What is SPECT?  It is an acronym for Single Photon Emission Computerized Tomography.  SPECT is a sophisticated nuclear medicine study that looks directly at cerebral blood flow and indirectly at brain activity (or metabolism).

A radioactive isotope is bound to a substance that is readily taken up by the cells in the brain.  A small amount of this compound is injected into the patient’s vein where it runs throughout the blood stream and is taken up by certain receptor sites in the brain.  The patient then lies on a table for 14-16 minutes while a SPECT “gamma” camera rotates slowly around his head.  The camera has special crystals that detect where the compound has gone.  A supercomputer then reconstructs 3-D images of brain activity levels.  The elegant brain snapshots that result offer a sophisticated blood flow/ metabolism brain map.  With these maps, physicians have been able to identify certain patterns of brain activity that correlate with psychiatric and neurological illnesses.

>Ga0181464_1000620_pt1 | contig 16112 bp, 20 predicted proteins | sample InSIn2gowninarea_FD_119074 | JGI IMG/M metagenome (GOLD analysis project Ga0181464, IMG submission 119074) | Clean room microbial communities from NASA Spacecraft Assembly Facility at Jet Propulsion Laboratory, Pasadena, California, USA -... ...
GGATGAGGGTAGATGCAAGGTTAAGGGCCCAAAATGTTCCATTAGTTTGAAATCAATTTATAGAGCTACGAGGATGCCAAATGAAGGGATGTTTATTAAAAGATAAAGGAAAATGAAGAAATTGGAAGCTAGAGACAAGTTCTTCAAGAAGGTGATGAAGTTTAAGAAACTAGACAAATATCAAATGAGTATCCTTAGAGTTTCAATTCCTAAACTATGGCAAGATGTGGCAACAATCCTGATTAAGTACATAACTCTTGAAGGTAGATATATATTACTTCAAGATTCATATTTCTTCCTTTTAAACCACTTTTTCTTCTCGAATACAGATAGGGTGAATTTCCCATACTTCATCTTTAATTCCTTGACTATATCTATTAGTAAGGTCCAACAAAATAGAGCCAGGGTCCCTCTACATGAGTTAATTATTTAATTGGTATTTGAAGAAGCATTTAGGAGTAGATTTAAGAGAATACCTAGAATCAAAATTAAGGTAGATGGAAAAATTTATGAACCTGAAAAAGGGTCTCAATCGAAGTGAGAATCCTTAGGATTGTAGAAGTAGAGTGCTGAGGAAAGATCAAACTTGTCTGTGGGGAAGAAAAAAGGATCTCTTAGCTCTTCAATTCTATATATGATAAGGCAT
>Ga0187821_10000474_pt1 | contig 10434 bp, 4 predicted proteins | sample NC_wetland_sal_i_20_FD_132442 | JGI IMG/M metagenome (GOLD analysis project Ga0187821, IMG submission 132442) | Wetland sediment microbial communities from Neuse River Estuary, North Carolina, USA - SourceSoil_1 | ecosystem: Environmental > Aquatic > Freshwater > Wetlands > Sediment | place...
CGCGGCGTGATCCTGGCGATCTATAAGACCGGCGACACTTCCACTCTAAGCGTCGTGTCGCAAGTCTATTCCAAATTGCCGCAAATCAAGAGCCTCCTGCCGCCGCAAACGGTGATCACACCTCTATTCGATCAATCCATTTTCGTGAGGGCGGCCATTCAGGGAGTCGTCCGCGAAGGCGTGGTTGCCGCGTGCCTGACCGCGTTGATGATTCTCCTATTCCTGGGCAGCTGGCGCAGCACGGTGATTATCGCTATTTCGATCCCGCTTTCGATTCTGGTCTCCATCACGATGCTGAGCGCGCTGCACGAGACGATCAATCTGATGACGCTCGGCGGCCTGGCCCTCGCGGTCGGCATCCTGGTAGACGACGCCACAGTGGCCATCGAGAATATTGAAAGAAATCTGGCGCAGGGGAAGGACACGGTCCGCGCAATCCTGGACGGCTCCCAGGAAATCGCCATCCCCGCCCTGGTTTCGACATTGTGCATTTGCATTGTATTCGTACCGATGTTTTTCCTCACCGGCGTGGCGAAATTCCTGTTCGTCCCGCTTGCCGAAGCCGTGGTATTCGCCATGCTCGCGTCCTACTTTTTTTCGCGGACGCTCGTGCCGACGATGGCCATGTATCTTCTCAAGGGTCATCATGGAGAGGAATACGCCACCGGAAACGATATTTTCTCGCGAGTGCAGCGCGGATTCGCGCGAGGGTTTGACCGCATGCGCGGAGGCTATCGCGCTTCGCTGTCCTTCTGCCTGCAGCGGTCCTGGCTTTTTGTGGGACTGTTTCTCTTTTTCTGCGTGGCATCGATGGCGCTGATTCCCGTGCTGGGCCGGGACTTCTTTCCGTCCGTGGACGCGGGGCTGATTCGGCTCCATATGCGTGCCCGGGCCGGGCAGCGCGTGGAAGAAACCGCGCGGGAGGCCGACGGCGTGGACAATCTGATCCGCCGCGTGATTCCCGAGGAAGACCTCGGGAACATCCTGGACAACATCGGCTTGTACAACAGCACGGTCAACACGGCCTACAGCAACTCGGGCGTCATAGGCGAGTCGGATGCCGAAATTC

During the late 70s and 80s SPECT studies were being replaced in many cases by the sophisticated anatomical CAT and later MRI studies.  The resolution of those studies was far superior to SPECT as far as seeing tumors, cysts and blood clots.  In fact, they nearly eliminated the use of SPECT studies altogether.  Yet despite their clarity, CAT scans and MRIs could offer only images of a static brain, and its anatomy; they gave little or no information on the activity in a working brain.  It was analogous to looking at the parts of a car’s engine without being able to turn it on.  In the last decade it has become increasingly recognized that many neurological and psychiatric disorders are not disorders of the brain’s anatomy, but problems in how it functions.

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